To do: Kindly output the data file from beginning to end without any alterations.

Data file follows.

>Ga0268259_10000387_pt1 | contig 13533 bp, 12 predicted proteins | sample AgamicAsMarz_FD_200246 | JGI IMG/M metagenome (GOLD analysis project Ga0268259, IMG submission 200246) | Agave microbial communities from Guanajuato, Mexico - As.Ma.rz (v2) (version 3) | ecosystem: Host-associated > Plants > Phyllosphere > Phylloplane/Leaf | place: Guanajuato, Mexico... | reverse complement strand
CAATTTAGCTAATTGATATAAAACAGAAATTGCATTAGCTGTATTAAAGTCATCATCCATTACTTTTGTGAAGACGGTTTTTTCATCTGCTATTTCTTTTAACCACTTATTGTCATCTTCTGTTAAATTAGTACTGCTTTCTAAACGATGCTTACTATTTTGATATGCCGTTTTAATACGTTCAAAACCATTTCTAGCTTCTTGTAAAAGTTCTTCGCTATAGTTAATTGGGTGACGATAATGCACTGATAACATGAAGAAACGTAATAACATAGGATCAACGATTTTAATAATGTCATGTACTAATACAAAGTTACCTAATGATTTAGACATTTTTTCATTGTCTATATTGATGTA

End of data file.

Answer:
>Ga0268259_10000387_pt1 | contig 13533 bp, 12 predicted proteins | sample AgamicAsMarz_FD_200246 | JGI IMG/M metagenome (GOLD analysis project Ga0268259, IMG submission 200246) | Agave microbial communities from Guanajuato, Mexico - As.Ma.rz (v2) (version 3) | ecosystem: Host-associated > Plants > Phyllosphere > Phylloplane/Leaf | place: Guanajuato, Mexico... | reverse complement strand
CAATTTAGCTAATTGATATAAAACAGAAATTGCATTAGCTGTATTAAAGTCATCATCCATTACTTTTGTGAAGACGGTTTTTTCATCTGCTATTTCTTTTAACCACTTATTGTCATCTTCTGTTAAATTAGTACTGCTTTCTAAACGATGCTTACTATTTTGATATGCCGTTTTAATACGTTCAAAACCATTTCTAGCTTCTTGTAAAAGTTCTTCGCTATAGTTAATTGGGTGACGATAATGCACTGATAACATGAAGAAACGTAATAACATAGGATCAACGATTTTAATAATGTCATGTACTAATACAAAGTTACCTAATGATTTAGACATTTTTTCATTGTCTATATTGATGTA